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Loretta Lynn Coming to Hoyt Sherman Place On Friday, July 7, 2017 at 7:30 p.m.

4/13/2017

Friday, July 7, 2017 Loretta Lynn will be gracing the Hoyt Sherman Place stage at 7:30 p.m.

“To make it in this business, you either have to be first, great or different,” says living legend Loretta Lynn. “And I was the first to ever go into Nashville, singin’ it like the women lived it.”

In addition to being “first,” she was also “great” and “different.” Loretta Lynn’s instantly recognizable delivery is one of the greatest voices in music history. As for “different,” no songwriter has a more distinctive body of work. In lyrics such as “Don’t Come Home A-Drinkin’” and “Your Squaw Is on the War Path” she refused to be any man’s doormat. She challenged female rivals in “You Ain’t Woman Enough” and “Fist City.” She showed tremendous blue-collar pride in “Coal Miner’s Daughter” and “You’re Lookin’ at Country.” She is unafraid of controversy, whether the topic is sex (“Wings Upon Your Horns”), divorce (“Rated X”), alcohol (“Wouldn’t It Be Great”) or war (“Dear Uncle Sam”). “The Pill,” her celebration of sexual liberation, was banned by many radio stations. Like the lady herself, Loretta Lynn’s songs shoot from the hip.

In 1967, she began picking up various Female Vocalist of the Year trophies. She and Conway Twitty also won a long string of Duet of the Year awards beginning in 1971, The industry showered her with BMI songwriting honors, Gold Record plaques, a Grammy Award and other accolades. In 1972, she became the first woman in history to win the Country Music Association’s Entertainer of the Year trophy.

One of the most remarkable things about Loretta Lynn is how she renews her creativity time and again. Two years after she was inducted into the Nashville Songwriters Hall of Fame in 1983, she was back on the charts with the hit,  “Heart Don’t Do This to Me.” In 1988, the year she entered the Country Music Hall of Fame, Loretta recorded with k.d. lang. She earned a Gold Record in 1994 with Honky Tonk Angels, a trio CD with Dolly Parton and Tammy Wynette.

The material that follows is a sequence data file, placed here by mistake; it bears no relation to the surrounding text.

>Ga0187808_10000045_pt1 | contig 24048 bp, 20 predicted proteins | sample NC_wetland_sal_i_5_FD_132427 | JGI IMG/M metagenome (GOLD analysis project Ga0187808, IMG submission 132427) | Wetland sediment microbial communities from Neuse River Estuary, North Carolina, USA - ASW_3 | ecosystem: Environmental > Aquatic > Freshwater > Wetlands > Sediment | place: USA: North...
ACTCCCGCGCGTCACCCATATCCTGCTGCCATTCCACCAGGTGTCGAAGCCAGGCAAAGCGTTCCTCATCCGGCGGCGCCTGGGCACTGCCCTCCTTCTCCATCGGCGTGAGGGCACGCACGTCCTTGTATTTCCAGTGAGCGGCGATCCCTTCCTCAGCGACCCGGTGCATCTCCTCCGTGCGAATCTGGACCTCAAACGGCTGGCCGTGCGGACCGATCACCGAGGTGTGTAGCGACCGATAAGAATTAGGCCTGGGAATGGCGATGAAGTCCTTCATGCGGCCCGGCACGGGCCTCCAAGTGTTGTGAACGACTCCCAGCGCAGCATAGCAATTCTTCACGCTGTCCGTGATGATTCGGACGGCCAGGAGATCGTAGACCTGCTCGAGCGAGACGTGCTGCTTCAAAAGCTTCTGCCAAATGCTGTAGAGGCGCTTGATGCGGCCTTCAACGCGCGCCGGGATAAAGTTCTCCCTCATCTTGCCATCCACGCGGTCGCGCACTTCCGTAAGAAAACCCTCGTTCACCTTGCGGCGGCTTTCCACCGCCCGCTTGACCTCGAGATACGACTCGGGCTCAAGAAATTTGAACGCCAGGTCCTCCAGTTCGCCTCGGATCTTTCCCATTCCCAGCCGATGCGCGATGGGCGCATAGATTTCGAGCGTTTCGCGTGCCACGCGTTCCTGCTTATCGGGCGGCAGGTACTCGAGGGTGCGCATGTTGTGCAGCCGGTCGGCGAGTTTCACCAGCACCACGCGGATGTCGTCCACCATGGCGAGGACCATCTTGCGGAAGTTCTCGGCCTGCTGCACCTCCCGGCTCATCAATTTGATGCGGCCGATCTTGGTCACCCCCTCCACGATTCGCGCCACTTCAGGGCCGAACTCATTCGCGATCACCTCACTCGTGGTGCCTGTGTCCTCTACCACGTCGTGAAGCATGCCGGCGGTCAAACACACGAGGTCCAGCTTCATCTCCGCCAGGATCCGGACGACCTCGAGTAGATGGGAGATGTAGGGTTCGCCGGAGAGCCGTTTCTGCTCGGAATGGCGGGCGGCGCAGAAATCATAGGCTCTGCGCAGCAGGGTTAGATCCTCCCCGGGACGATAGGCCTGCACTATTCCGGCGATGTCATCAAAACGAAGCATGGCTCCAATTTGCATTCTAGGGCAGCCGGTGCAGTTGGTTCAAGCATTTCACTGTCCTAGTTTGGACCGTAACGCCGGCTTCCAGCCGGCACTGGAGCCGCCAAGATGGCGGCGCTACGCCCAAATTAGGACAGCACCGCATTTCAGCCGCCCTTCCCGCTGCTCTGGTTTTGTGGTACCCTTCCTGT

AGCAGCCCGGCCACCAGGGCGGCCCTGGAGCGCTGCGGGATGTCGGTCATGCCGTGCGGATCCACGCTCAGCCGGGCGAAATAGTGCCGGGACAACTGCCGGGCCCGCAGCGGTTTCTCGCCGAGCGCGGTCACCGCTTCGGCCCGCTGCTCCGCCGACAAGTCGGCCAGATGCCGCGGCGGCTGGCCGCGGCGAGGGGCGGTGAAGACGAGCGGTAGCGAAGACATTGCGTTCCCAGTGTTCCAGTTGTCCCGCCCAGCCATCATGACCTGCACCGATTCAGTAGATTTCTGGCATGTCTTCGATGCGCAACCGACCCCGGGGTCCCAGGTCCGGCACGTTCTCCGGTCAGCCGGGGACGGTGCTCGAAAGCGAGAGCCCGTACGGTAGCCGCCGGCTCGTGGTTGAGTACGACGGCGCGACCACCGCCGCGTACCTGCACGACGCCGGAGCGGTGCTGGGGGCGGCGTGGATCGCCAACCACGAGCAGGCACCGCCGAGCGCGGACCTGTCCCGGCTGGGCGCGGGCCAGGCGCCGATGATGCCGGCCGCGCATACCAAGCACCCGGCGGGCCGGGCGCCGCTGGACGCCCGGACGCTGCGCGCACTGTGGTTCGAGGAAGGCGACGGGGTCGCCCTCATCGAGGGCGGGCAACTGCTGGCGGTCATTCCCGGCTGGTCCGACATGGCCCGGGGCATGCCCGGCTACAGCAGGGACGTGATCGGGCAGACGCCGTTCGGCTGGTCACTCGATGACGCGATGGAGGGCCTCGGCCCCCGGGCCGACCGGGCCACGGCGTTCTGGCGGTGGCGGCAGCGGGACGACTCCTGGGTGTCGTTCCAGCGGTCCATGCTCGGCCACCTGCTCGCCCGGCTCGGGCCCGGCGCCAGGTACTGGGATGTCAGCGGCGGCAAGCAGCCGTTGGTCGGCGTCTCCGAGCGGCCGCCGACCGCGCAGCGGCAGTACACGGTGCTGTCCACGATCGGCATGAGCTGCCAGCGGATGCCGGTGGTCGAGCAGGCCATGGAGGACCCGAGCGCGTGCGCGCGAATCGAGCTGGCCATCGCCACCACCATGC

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Lynn is also one of the most awarded musicians of all time. She has been inducted into more music Halls of Fame than any female recording artist, including The Country Music Hall of Fame and the Songwriters Hall of Fame, and was the first woman to be named the Country Music Association’s Entertainer of the Year in 1972. Lynn received Kennedy Center Honors in 2003 and a Presidential Medal of Freedom in 2013. She has won four Grammy Awards (including a Grammy Lifetime Achievement Award in 2010) and sold more than 45 million records worldwide.

In March 2016, Legacy Recordings released FULL CIRCLE, Loretta’s  first new studio album in over ten years.  Produced by Patsy Lynn Russell and John Carter Cash, and recorded at the Cash Cabin Studio in Hendersonville, Tennessee, FULL CIRCLE takes listeners on a journey through Loretta’s musical story, from the Appalachian folk songs and gospel music she learned as a child, to new interpretations of her classic hits and country standards, to songs newly-written for the project.

Loretta Lynn’s life is still a work in progress. She’s still out there on the road, still writing songs and still recording them as only she can. “I ain’t a star – a star is something up in the night sky,” says Loretta Lynn. “People say to me, ‘You’re a legend.’ I’m not a legend. I’m just a woman.

Tickets go on sale Friday, April 21 at 10:00 AM and can be purchased in person at the Hoyt Sherman Place Box Office, charged by phone at 800-745-3000 or online at www.ticketmaster.com.

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